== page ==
processing the sequence of target macroblocks in a predetermined order, wherein the processing includes performing a neighborhood search for each target macroblock in the sequence, wherein the predetermined order is such that the neighborhood search for at least two target macroblocks in a column is performed before the neighborhood searches for any target macroblocks in the next column, wherein the processing includes:
a search for a first target macroblock in a first row, followed by
a search for a first target macroblock in a second row, followed by
a search for a first target macroblock in a third row, followed by
a search for a first target macroblock in a fourth row, followed by
a search for a second target macroblock in the first row.
6. A method for video compression, wherein the method comprises:
storing anchor macroblocks from an anchor frame in a frame store;
receiving target macroblocks from a current frame for encoding relative to the anchor frame;
retrieving neighborhood anchor macroblocks from the frame store for an instant target macroblock in an instant macroblock row of the current frame;
searching the neighborhood anchor macroblocks for a best match to the instant target macroblock;
generating a vector indicative of the best match to the instant target macroblock;
retrieving a single neighborhood anchor macroblock from the frame store for a subsequent target macroblock in an adjacent macroblock row of the current frame;
searching the neighborhood anchor macroblocks for a best match to the subsequent target macroblock; and
generating a vector indicative of the best match to the subsequent target macroblock.
7. The method of claim 6, further comprising:
retrieving neighborhood anchor macroblocks from the frame store for a next target macroblock in the adjacent macroblock row of the current frame;
searching the neighborhood anchor macroblocks for a best match to the next target macroblock;
generating a vector indicative of the best match to the next target macroblock;
retrieving a single neighborhood anchor macroblock from the frame store for a following target macroblock in the instant macroblock row of the current frame;
searching the neighborhood anchor macroblocks for a best match to the following target macroblock; and
generating a vector indicative of the best match to the following target macroblock.
8. The method of claim 6, further comprising:
retrieving neighborhood anchor macroblocks from the frame store for a next target macroblock in the instant macroblock row of the current frame;
searching the neighborhood anchor macroblocks for a best match to the next target macroblock;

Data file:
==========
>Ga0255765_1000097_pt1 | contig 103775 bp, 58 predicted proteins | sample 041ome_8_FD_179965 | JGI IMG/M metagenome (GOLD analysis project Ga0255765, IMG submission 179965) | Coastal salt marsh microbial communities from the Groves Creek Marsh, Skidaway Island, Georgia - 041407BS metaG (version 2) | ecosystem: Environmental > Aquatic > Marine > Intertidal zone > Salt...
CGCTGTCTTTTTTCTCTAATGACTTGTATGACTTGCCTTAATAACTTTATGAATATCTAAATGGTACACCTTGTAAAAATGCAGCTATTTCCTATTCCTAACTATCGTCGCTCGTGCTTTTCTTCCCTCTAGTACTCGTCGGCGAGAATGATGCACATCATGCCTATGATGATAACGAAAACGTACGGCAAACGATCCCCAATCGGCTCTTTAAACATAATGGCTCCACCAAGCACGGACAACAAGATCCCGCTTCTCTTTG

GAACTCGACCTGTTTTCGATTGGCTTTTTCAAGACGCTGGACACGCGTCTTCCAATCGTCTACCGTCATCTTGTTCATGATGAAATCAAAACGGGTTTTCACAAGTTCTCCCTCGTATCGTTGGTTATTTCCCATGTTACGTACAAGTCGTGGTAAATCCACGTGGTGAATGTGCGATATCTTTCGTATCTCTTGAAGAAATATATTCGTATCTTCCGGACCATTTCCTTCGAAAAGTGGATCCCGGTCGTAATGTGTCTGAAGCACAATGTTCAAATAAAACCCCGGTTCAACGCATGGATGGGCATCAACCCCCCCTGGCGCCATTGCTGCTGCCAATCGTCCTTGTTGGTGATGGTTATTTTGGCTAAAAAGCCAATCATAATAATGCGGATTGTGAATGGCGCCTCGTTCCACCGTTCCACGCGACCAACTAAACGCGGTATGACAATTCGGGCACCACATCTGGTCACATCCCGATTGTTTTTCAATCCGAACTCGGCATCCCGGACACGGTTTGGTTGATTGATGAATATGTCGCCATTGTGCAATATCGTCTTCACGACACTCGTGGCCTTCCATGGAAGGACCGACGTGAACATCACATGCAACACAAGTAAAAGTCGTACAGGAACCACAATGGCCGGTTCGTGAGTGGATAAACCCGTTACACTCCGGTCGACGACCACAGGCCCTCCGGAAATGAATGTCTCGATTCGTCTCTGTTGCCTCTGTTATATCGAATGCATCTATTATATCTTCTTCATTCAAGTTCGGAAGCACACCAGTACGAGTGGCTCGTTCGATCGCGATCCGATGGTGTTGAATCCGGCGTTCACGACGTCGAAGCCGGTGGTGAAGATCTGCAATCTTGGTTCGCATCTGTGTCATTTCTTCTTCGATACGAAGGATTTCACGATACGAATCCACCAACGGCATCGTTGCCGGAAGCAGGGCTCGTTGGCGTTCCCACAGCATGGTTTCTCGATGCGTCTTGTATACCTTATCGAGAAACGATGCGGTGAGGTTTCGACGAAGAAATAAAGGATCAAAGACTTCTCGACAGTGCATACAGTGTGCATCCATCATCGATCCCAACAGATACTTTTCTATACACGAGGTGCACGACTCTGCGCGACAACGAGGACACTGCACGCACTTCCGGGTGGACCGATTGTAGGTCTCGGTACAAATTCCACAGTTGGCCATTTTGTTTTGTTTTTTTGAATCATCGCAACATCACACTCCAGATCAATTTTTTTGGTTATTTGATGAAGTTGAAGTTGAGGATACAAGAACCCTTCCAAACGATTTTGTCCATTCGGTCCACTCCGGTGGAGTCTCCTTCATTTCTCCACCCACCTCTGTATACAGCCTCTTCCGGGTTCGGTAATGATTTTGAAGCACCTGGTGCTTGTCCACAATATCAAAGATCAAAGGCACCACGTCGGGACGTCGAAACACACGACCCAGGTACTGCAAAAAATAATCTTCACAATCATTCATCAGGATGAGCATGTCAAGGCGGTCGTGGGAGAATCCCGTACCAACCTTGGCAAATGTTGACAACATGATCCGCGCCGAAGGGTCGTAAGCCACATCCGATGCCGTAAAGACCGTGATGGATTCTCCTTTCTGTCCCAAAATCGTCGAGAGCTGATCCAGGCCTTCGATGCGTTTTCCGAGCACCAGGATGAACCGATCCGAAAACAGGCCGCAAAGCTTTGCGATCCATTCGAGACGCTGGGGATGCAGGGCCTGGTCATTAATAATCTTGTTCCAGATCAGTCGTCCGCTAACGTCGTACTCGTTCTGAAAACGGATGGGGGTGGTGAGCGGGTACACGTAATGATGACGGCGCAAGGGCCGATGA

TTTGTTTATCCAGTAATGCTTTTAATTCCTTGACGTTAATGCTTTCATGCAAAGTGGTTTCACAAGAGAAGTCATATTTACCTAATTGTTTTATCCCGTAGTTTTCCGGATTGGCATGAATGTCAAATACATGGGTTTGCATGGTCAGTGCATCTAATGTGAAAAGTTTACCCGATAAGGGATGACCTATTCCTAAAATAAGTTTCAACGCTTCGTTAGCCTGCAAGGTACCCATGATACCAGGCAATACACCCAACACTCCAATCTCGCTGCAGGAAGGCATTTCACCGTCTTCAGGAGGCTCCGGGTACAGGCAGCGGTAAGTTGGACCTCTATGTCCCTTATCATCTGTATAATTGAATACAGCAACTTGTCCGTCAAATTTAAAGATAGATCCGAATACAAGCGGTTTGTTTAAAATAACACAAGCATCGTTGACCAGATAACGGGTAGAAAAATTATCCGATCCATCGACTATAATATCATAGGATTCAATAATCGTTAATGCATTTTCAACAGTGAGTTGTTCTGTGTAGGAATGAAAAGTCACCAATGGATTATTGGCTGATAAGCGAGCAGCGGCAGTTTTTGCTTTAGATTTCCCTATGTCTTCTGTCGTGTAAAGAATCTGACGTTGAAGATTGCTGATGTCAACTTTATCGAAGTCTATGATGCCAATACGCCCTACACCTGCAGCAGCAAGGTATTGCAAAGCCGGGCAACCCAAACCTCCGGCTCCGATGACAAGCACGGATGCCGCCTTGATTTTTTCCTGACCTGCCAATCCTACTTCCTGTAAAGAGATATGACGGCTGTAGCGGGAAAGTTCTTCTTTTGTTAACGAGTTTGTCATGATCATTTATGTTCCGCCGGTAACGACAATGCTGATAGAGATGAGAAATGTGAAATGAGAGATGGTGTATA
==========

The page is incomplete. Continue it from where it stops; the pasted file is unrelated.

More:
generating a vector indicative of the best match to the next target macroblock;
retrieving a single neighborhood anchor macroblock from the frame store for a following target macroblock in the adjacent macroblock row of the current frame;
searching the neighborhood anchor macroblocks for a best match to the following target macroblock; and
generating a vector indicative of the best match to the following target macroblock.
9. The method of claim 6, further comprising:
retrieving a single neighborhood anchor macroblock from the frame store for a next target macroblock in a subsequent macroblock row of the current frame;
searching the neighborhood anchor macroblocks for a best match to the next target macroblock; and
generating a vector indicative of the best match to the next target macroblock.
10. The method of claim 9, further comprising:
retrieving a single neighborhood anchor macroblock from the frame store for an ensuing target macroblock in a following macroblock row of the current frame, wherein the ensuing target macroblock follows the next target macroblock, and wherein the following macroblock row follows the subsequent macroblock row;
searching the neighborhood anchor macroblocks for a best match to the ensuing target macroblock; and
generating a vector indicative of the best match to the ensuing target macroblock.
11. The method of claim 9, further comprising:
retrieving neighborhood anchor macroblocks from the frame store for an ensuing target macroblock in the subsequent macroblock row of the current frame;
searching the neighborhood anchor macroblocks for a best match to the ensuing target macroblock; and
generating a vector indicative of the best match to the ensuing target macroblock.
12. The method of claim 6, wherein the method further comprises compressing the target macroblocks using the generated vectors.
13. The method of claim 12, wherein the compressing comprises:
finding a difference between a target macroblock and a best match indicated by a corresponding vector;
performing a discrete cosine transform on the difference to obtain DCT coefficients;
quantizing the DCT coefficients to obtain quantized DCT coefficients; and
encoding the DCT coefficients with a variable length code to obtain compressed macroblocks.
14. A video encoder which comprises:
a frame store configured to store anchor frames and configured to buffer a current frame for compression; and
a motion compensation module coupled to the frame store and configured to retrieve target macroblocks from macroblock rows in the current frame,
wherein after retrieving a target macroblock from a first macroblock row in the current frame the motion compensation module retrieves a target macroblock from an adjacent macroblock row in the current frame before retrieving a subsequent target macroblock from the first macroblock row,